Microsoft preparing a grid-computing OS
[Computer][Future Technology]

Sources have leaked that Microsoft may be working on a grid-computing OS. The idea behind grid computing is to take lots of small computers and connect them (via a network) so it looks like one super computer. Usually this stuff is only used for specialized scientific computing, where the kind of number crunching might take thousands of years on an ordinary computer. Some distributions of Linux already have grid computing support, but it's designed with scientific computing in mind. My hopes is that Microsoft will bring grid-computing technology to the home user. Imagine these scenarios:

You're working on a home movie or anime music video or something, and you've applied all sorts of crazy special effects. When you click the final render button, the work is spread amongst all your computers. Given that you can get a computer with a 2.4Ghz processor for about $400 CDN, spend $3000, and you've 18Ghz grid computer.

You're a digital movie buff, and you want to rip all your DVDs onto your harddrive and form a movie collection the way other mere mortals rip their CDs to form a music collection. You're looking at something like 4 to 8 gigs a movies, if you don't lower the quality via compression, and keep all the extra features (alternative languages, camera angles, etc.) A typical motherboard can only hold 4 harddrives, and if you only buy 300GB harddrives, that makes about 225 movies. Sure, you could then buy external harddrives, but then you'd have all these funny blocks sticking out of your computer. If you've got your case on the floor like I do, you'll probably trip over the wires (or roll over them with your chair) and unplug something, or worst, crush the harddrive completely. Instead, buy 20 computers, each with 4 harddrives of 120GB, and hide 19 of them in your attic, keeping the last one in your room. That's 9600GBs, or enough room for 1600 uncompressed movies. Make 'em all 300GBs and that gives you 24000GB or 4000 movies. The grid computing OS will make it look like you have one giant harddrive, and distribute the files across all the computers depending on whichever harddrive has free space.

You've put a computer in every room. When you're in your bedroom, you can listen to your mp3s, view your photos, read your e-mail, and whatever else you want. That's your computer. Move to the living room though, and you're at a different computer. Not all the settings are the same. Maybe your MSN password isn't "automatically remembered" at this one. Maybe your favourite game isn't installed here. Similarly for your kitchen computer. With grid computing, since all the hardware is shared anyway, it doesn't really matter what computer you're at. You settings are associated with your account, not with which computer you're sitting at. If the computer you're at doesn't have the information you want, it'll find the computer that does and get it for you.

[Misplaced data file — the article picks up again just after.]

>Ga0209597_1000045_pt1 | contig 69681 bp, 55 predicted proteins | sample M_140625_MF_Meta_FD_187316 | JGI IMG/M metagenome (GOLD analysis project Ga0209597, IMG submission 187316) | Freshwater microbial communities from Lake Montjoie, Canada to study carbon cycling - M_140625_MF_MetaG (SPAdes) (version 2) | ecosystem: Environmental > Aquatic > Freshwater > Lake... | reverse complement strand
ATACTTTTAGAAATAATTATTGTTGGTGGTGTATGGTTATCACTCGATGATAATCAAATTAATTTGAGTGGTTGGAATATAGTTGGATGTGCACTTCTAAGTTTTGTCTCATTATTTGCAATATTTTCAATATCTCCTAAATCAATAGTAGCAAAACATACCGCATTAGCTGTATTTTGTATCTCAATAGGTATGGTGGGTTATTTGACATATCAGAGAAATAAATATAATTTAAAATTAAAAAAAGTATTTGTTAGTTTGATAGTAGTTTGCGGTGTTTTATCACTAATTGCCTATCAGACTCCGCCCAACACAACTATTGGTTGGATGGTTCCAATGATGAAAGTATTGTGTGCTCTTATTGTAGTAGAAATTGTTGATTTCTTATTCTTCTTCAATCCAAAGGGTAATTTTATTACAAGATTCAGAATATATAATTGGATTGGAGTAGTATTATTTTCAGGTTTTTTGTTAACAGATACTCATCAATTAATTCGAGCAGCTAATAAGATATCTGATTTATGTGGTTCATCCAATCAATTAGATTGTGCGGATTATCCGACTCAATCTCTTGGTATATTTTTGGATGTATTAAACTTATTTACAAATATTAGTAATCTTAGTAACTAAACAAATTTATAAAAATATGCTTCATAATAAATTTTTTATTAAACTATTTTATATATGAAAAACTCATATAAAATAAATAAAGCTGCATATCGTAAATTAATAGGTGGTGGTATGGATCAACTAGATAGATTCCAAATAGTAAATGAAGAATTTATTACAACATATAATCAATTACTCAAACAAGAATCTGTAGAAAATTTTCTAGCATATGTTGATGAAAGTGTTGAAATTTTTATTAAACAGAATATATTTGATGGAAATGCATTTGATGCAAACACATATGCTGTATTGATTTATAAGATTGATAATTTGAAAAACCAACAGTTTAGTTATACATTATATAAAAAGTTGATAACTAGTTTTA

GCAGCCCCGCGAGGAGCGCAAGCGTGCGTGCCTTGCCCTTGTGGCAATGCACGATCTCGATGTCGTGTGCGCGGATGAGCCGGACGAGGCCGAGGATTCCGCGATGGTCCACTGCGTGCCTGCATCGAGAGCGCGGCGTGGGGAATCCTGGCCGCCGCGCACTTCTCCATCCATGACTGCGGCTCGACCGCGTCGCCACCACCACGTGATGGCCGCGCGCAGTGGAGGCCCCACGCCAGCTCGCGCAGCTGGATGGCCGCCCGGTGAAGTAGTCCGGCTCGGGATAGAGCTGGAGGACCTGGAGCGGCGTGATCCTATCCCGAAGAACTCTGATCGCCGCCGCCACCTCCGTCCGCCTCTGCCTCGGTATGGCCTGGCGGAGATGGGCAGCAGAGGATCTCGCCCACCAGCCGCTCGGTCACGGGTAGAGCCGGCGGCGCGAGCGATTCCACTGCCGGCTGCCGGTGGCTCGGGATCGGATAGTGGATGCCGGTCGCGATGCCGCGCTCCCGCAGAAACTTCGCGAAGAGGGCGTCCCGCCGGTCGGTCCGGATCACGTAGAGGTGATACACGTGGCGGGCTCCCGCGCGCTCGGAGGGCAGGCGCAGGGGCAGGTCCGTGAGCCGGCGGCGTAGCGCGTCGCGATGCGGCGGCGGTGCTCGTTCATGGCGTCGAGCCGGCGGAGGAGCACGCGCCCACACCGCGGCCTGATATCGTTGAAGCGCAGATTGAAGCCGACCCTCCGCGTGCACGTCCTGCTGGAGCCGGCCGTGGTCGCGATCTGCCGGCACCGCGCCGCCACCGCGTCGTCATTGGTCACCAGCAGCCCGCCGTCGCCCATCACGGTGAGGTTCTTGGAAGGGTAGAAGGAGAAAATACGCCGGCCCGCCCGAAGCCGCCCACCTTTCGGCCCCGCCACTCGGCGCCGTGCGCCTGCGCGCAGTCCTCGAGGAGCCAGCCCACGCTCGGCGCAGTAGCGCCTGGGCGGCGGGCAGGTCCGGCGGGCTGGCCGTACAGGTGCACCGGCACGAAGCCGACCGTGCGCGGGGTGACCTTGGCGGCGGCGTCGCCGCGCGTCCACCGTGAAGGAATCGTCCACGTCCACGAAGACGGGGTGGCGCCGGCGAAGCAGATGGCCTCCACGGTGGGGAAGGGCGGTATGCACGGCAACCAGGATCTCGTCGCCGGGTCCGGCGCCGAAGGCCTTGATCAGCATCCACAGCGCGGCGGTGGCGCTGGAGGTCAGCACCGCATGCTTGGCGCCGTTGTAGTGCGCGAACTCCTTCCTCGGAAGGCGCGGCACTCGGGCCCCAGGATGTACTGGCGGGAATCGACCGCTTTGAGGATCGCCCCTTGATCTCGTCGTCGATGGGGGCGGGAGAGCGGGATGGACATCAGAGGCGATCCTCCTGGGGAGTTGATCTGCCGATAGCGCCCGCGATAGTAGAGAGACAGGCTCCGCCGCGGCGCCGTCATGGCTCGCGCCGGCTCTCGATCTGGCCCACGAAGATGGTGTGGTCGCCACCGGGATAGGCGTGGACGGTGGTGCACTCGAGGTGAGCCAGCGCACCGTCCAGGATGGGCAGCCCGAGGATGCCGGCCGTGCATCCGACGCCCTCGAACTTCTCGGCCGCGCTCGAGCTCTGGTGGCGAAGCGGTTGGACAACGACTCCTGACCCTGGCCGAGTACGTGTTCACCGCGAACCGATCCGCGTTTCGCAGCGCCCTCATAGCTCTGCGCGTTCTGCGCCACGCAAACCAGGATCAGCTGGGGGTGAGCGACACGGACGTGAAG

Grid computing isn't magical though: There are some things it can't do. For example, speeding up games. When the work splitting is done, the computer you're sitting at sends out a message asking "Are there any idle CPUs? I need some calculations done." A couple of them might respond "Yeah, we're idle." And then your computer will say "Okay, here are the formulas that I need you to calculate. Send me the results when you're done." All of this takes time. Not much time, mind you. Perhaps something like 100 milliseconds, but if your game is going at 60 frames per second, that means a frame needs to be drawn every 17 milliseconds. That means the time between when you press a button, and when your onscreen character fires his gun has to be within 17 milliseconds. Asking another computer to do the work is too slow.

The codename for the project is "BigTop", and a lot of the code for it is written in C# (cool!), and they don't plan to finish it before 2010. However, they are planning on releasing a preview of the OS to large businesses by 2006. You can read the full report at Microsoft Watch.

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